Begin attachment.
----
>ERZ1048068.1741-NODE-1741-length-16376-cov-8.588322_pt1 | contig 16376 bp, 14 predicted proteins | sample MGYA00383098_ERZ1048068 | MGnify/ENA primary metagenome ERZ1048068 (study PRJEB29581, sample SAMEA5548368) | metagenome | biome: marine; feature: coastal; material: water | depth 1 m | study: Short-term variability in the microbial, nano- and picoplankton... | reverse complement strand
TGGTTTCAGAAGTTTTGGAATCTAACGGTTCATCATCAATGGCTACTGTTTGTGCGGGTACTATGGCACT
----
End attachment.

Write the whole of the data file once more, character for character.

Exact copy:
>ERZ1048068.1741-NODE-1741-length-16376-cov-8.588322_pt1 | contig 16376 bp, 14 predicted proteins | sample MGYA00383098_ERZ1048068 | MGnify/ENA primary metagenome ERZ1048068 (study PRJEB29581, sample SAMEA5548368) | metagenome | biome: marine; feature: coastal; material: water | depth 1 m | study: Short-term variability in the microbial, nano- and picoplankton... | reverse complement strand
TGGTTTCAGAAGTTTTGGAATCTAACGGTTCATCATCAATGGCTACTGTTTGTGCGGGTACTATGGCACT